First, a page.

with a chef's knife
1/2 to 3/4 English cucumber
1 cup rice vinegar
1/2 cup mirin
1 1/2 teaspoons soy sauce
2 tablespoons sugar
Pinch of red pepper flakes
4 teaspoons mustard powder
4 teaspoons water
2 cups reserved braising liquid
1/2 cup hoisin sauce
4 teaspoons cornstarch
4 teaspoons water
nonstick cooking spray
8 store-bought crispy taco shells
1/2 head iceberg lettuce, cored and
finely julienned (about 2 cups)
16 fresh cilantro sprigs
1 teaspoon black sesame seeds
Crispy Tacos with Soy-Caramel Braised Pork
Cut the pork shoulder in half, then trim each half into a piece 10 inches long by 3 inches
wide by 2 inches thick. In a large sauté pan, heat the vegetable oil over high heat. Add 1
pork piece and sear it on all 4 sides until golden brown, 2 to 3 minutes on each side.
Transfer to a large saucepan. Sear the remaining piece of pork the same way and add it
to the saucepan. Add the water to the saucepan. It should just cover the meat. Add the
sake and ginger, place over high heat, and bring to a boil. Reduce the heat to a gentle
simmer and cook for 45 minutes. While the pork is simmering, prepare the braising liquid:
In a large saucepan, combine the water, soy sauce, sugar, star anise, peppercorns,
cinnamon sticks, and ginger and bring to a boil over medium-high heat, stirring to dissolve
the sugar. Remove from the heat and reserve. When the pork is ready, drain it and
discard the liquid. Add the pork pieces to the reserved braising liquid and place over high
heat. Bring to a boil, reduce the heat to a gentle simmer, cover, and cook over low heat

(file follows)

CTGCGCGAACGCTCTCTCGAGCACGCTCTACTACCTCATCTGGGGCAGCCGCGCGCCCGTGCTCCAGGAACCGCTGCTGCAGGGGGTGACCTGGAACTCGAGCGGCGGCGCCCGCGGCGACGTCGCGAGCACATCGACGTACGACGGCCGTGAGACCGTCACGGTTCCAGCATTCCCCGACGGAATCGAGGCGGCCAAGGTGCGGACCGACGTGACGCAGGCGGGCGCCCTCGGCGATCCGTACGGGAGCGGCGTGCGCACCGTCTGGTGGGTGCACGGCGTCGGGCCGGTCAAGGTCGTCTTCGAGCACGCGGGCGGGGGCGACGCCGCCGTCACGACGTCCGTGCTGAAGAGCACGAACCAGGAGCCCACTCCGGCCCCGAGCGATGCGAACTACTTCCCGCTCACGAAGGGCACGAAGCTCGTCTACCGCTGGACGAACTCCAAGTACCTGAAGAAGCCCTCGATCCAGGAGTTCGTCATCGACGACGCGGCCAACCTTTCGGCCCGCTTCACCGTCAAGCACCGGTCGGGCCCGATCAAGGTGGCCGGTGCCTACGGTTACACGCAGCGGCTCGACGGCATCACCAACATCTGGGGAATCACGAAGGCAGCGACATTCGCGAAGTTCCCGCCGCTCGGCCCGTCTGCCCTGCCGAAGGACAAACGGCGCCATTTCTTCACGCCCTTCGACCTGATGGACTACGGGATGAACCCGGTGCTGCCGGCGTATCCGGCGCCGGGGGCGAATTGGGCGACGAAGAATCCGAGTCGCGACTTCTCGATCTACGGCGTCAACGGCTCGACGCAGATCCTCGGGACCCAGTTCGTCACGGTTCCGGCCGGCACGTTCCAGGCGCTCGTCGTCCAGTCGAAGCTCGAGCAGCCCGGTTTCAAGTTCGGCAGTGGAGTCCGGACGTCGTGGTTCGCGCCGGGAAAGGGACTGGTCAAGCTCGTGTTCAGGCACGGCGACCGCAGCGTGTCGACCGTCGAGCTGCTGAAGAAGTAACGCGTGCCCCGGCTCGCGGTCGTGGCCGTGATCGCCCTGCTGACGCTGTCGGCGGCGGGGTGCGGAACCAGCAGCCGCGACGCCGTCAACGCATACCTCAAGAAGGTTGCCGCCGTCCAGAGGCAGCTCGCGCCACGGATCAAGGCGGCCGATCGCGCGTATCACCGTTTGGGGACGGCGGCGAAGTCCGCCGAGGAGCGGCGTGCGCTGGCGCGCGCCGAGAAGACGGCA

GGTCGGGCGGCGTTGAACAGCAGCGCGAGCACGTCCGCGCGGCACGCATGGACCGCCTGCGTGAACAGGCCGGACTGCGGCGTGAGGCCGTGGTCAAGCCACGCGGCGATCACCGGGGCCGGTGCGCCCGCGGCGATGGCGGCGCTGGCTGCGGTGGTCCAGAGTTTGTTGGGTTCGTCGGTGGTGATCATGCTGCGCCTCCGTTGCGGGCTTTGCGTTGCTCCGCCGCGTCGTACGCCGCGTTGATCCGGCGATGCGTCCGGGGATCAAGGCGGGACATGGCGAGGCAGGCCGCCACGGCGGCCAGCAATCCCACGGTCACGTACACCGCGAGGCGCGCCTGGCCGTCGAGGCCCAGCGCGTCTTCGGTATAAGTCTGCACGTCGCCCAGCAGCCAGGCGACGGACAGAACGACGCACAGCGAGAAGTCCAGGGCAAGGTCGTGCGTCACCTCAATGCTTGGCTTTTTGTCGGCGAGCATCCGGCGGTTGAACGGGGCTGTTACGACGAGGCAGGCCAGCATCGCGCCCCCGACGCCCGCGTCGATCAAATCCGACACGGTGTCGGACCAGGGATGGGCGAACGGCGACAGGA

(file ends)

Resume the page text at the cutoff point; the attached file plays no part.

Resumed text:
until the pork is very tender when pierced with a fork, about 45 minutes. Remove from
the heat and let the pork cool to room temperature in the braising liquid.
Transfer the cooled pork to a plate, cover, and refrigerate until well chilled, about 1 hour.
Strain the cooking liquid through a fine-mesh sieve. Measure 2 cups of the liquid to use
for the hoisin glaze and set aside. Discard the remaining braising liquid. While the pork is
cooking, make the pickled cucumber slices and the mustard sauce: For the cucumber
slices, using a mandoline, very thinly slice the cucumber to yield 32 slices. Place the
slices in a heatproof bowl. In a small saucepan, combine the vinegar, mirin, soy sauce,
sugar, and pepper flakes and bring to a boil over high heat, stirring to dissolve the sugar.
Remove from the heat, pour over the cucumber slices, and let cool to room temperature.
Cover and refrigerate for at least 2 hours before serving. The pickled slices will keep for
up to 1 week.
To make the mustard sauce: In a small bowl, stir together the mustard powder and water
and set aside.
To make the hoisin glaze: In a small saucepan, combine the braising liquid and hoisin
sauce over high heat and bring to a boil. Meanwhile, in a small bowl, stir together the
cornstarch and water until smooth. When the braising mixture begins to boil, whisk in the
cornstarch mixture and cook briefly, just until the glaze begins to thicken. It should have
the consistency of syrup. Remove from the heat and set aside. Preheat the broiler. Line a
rimmed baking sheet with aluminum foil and spray the foil with cooking spray.
Cut each chilled pork piece crosswise into 8 equal slices. Arrange the 16 pork slices, not
overlapping, on the prepared baking sheet. Brush the pork generously with the some of
the hoisin glaze. Place under the broiler and broil until the meat is caramelized and
warmed through, 3 to 4 minutes, watching closely to make sure the pork doesn't burn.
Remove the meat from the oven, turn off the broiler, and warm the taco shells briefly in
the residual oven heat.
To build the tacos: For each taco, place 1/4 cup lettuce in the bottom of a warmed taco
shell. Lay 2 pork slices the length of the shell, overlapping them if necessary. Top with 4
pickled cucumber slices and a drizzle of the remaining hoisin glaze. Add a few drops of
the mustard sauce, then finish with 2 cilantro sprigs and a sprinkle of black sesame
seeds. Repeat with the remaining ingredients and taco shells.